One win isn’t good enough for Alex Bowman

JOLIET, ILLINOIS - JUNE 30: Alex Bowman, driver of the #88 Axalta Chevrolet, crosses the finish line to win the Monster Energy NASCAR Cup Series Camping World 400 at Chicagoland Speedway on June 30, 2019 in Joliet, Illinois. (Photo by Jared C. Tilton/Getty Images)

A new Camaro to drive, a house party to bring in the dawn and hundreds of congratulatory messages to answer on social media – including one from PGA legend Jack Nicklaus. It’s been a good week for first time Monster Energy NASCAR Cup Series race winner Alex Bowman.

Smiles, a full heart and a checked box.

Bowman’s team owner, NASCAR Hall of Famer Rick Hendrick gave the Chicago race winner a helicopter ride to pick up his new Chevrolet Camaro in North Carolina earlier this week – a highlight for Bowman, who joked that the price of the helicopter hitchhike may well have been included in the cost of the new car from NASCAR Hall of Famer Jeff Gordon’s dealership. But it was all worth it in one of the most special weeks of Bowman’s young career – a time of celebration and also of reassurance that Bowman can definitely win in NASCAR’s big leagues.

“It’s probably been a little different than I thought it would be,” Bowman, 26, conceded of his celebratory week. “It was just a really short week and a lot of obligations that come along with it. But it’s been a lot of fun. It was fun to get home Sunday night and share it with my friends. The whole race team stopped by on their way home from the airport, so that was really cool.

“I feel like it’s a big relief and now I just want to go win a bunch more. You always have that question in the back of your head: “What if I never win a Cup race?” You start thinking about all the drivers that have driven for Hendrick Motorsports that haven’t won a Cup race in their career. I don’t know if anyone has ever done that, but it feels really good to have that off my back. Now we can focus on just winning more.”

Winning more begins immediately with Saturday night’s Coke Zero Sugar 400 at Daytona International Speedway (7:30 p.m. ET on NBC, MRN and SiriusXM NASCAR Radio) and Bowman has reason to feel good about his chances. He finished 11th in the season-opening Daytona 500 and was runner-up at the other superspeedway in Talladega, Ala. in April.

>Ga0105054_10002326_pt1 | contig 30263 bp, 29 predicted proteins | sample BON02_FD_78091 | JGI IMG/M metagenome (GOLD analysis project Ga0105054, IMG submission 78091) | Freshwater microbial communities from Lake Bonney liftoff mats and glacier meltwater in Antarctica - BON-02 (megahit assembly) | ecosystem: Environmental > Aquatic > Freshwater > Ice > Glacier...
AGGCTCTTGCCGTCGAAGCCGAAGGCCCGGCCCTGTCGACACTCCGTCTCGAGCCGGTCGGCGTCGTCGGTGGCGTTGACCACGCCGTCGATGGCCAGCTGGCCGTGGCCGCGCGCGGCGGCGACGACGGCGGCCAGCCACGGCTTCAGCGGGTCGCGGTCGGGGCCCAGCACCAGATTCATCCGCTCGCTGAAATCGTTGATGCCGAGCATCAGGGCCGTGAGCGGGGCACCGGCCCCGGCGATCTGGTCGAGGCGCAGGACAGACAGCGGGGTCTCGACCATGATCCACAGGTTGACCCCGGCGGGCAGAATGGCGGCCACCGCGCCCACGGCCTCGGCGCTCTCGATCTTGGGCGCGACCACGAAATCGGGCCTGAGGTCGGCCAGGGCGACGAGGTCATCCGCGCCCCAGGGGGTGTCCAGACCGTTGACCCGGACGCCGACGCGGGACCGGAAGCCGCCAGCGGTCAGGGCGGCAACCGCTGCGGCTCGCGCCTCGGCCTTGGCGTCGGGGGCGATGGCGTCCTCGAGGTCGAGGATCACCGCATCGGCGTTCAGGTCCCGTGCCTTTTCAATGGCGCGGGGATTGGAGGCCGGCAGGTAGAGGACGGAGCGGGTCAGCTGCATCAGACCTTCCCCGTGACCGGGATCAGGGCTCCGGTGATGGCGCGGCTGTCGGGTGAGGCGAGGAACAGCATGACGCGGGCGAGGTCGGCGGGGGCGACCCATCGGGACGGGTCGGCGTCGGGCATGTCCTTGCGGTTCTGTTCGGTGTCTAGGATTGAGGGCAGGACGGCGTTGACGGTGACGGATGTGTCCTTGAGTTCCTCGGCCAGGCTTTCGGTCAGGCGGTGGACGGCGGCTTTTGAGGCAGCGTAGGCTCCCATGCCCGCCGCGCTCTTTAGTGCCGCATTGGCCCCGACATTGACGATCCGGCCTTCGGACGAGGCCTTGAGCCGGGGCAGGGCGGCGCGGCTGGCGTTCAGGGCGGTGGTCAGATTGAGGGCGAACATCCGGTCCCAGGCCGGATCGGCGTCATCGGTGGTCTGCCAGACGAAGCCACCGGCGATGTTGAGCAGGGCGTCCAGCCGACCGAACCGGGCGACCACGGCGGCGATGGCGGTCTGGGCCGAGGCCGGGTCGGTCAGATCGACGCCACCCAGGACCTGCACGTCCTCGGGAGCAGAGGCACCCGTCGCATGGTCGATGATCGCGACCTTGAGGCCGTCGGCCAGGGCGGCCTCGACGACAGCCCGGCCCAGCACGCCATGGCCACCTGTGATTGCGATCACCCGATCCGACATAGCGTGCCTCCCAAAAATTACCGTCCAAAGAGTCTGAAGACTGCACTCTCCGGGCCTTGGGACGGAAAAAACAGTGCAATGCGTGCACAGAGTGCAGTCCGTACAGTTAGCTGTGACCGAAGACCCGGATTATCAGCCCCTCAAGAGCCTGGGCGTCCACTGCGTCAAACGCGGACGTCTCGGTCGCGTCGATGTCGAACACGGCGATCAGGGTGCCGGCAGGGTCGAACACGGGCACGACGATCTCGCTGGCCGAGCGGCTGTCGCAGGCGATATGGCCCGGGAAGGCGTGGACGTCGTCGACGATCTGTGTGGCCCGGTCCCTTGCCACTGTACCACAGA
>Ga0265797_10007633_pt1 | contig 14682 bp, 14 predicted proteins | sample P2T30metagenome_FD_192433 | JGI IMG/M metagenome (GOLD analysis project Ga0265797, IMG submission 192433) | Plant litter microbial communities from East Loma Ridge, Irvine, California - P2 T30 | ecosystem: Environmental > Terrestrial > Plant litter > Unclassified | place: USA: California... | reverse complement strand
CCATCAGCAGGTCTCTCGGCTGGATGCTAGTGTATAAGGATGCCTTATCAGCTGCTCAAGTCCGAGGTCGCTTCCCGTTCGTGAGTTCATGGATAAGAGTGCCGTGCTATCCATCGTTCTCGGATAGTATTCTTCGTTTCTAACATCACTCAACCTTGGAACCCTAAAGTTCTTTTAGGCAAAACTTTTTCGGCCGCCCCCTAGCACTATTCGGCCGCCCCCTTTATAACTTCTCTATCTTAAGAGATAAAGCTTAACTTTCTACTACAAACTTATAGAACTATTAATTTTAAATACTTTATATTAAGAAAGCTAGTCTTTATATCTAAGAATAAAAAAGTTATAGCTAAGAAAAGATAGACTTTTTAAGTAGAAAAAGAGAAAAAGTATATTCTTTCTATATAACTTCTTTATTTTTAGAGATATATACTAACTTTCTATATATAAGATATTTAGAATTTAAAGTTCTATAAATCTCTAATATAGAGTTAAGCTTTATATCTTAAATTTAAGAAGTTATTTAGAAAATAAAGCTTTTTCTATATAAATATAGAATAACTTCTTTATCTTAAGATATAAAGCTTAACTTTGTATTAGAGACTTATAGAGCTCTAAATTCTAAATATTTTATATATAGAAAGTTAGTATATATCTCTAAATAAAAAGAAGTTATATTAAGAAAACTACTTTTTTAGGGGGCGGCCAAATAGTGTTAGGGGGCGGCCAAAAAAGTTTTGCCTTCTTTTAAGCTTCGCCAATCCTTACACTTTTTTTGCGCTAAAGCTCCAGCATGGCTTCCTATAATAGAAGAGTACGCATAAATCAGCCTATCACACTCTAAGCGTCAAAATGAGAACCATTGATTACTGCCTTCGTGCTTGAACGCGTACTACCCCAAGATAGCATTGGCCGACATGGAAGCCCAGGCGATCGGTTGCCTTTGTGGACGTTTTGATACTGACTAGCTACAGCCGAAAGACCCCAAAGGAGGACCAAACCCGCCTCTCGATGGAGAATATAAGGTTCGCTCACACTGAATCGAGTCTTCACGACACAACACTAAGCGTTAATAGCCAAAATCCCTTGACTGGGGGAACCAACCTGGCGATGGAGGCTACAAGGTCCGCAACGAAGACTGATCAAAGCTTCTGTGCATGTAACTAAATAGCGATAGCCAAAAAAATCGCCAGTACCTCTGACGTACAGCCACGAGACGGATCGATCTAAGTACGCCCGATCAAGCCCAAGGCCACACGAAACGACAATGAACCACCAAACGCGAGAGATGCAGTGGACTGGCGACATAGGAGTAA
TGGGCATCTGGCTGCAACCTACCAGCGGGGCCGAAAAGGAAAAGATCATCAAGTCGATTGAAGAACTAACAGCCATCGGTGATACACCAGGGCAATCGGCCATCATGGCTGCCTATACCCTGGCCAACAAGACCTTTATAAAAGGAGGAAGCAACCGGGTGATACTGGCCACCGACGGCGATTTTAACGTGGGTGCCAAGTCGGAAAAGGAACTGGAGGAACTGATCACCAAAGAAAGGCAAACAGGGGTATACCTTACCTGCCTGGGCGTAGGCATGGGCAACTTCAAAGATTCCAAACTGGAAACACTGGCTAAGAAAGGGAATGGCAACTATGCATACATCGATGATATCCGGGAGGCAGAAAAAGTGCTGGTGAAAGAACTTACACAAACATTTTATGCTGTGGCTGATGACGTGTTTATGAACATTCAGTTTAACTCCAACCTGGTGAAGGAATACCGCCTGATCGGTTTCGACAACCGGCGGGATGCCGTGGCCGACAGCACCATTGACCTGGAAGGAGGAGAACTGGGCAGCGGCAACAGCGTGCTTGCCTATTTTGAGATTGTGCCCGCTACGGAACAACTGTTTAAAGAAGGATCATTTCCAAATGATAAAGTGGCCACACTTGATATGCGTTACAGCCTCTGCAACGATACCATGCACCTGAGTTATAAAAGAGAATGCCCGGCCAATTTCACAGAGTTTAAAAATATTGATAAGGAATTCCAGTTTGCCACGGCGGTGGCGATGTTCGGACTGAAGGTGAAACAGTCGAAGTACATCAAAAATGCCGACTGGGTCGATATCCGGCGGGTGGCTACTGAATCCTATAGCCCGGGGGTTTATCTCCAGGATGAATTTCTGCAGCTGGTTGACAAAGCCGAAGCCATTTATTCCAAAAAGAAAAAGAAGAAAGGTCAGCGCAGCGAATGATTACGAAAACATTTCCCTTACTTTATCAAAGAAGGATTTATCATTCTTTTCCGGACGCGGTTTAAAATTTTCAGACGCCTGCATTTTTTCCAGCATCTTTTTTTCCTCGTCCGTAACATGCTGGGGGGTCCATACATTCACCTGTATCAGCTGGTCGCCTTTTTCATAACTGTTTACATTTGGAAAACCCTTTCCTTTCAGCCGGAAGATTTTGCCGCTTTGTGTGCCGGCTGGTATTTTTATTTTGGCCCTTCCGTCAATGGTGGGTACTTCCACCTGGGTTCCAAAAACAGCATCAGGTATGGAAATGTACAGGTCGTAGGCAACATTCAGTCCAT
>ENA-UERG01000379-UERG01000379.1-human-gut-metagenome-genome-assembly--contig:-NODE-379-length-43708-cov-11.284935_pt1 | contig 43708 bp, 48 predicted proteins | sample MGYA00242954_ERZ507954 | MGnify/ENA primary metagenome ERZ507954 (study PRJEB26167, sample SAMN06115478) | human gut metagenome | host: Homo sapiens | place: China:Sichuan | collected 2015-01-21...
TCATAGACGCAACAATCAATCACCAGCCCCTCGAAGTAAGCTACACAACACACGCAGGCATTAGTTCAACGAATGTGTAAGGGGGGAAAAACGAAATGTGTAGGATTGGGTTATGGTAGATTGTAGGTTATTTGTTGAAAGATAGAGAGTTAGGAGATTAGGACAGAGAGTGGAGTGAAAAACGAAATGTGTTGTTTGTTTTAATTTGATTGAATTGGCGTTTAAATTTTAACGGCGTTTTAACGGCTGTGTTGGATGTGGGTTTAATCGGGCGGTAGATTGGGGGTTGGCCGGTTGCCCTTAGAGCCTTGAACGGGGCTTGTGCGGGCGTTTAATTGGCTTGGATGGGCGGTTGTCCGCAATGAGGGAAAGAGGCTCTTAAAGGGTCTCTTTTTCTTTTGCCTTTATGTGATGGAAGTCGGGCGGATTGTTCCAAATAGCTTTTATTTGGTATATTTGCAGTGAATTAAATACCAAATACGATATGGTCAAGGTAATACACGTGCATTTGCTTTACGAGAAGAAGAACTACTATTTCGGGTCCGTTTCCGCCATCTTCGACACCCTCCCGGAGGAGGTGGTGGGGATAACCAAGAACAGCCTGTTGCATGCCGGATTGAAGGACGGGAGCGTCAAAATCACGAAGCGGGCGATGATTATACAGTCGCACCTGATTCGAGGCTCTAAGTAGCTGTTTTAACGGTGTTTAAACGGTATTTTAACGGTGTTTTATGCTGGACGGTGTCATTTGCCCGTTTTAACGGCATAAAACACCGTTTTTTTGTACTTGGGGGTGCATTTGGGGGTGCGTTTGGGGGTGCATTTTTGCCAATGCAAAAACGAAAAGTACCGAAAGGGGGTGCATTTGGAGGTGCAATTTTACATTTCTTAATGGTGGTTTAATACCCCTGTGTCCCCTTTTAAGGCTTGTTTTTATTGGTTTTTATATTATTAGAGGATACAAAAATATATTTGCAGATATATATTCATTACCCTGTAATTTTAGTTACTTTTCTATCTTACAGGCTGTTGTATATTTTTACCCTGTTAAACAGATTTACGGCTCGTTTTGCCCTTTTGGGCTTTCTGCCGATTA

That Talladega finish started a three-race streak of runner-up finishes, at last bettered Sunday night with a hard-earned victory over Kyle Larson in Chicago. Bowman recognizes the uptick in his driving and his No. 88 Hendrick Motorsports team performance. Far from swiping his spirit, the multiple near-misses only confirmed his genuine belief that he could be a winner at NASCAR’s highest level.

“You look at Talladega for us, we’ve been really strong everywhere,” Bowman said. “I knocked the wall down and still finished seventh. Pocono, we lost fourth gear and still finished 15th. Sonoma, we lost power-steering and still finished in the top-15. So those were really our worst weeks.

“Other than that, we’ve been really solid everywhere. It’s been a lot of fun to just be able to be a little more consistent than we’ve been and have really fast race cars each and every week.”

The result is not just Bowman’s confidence in this team and vice versa. It’s a bona fide mental shift for his competitors and for new fans – many who initially backed Bowman primarily because he took over the No. 88 formerly driven by the sport’s Most Popular Driver, Dale Earnhardt Jr.

Bowman proved that in the right equipment, he can better the best. He showed that he can make the most of an opportunity. Sunday night Larson took the lead from Bowman with seven laps remaining. And instead of Bowman feeling any oh-too-familiar satisfaction in the consolation runner-up prize, instead he went back after Larson, passing him for the victory with five laps remining.

The waning laps and how they played out was symbolic of Bowman’s passion. And they confirmed to all that he wants to win – that he isn’t just grateful for this chance to race, but ready to capitalize on it.

“I just don’t want to run second anymore,” Bowman said, his face sincere and his words direct.

“So I was going to crash the thing or win. It was as simple as that.”

Greg Engle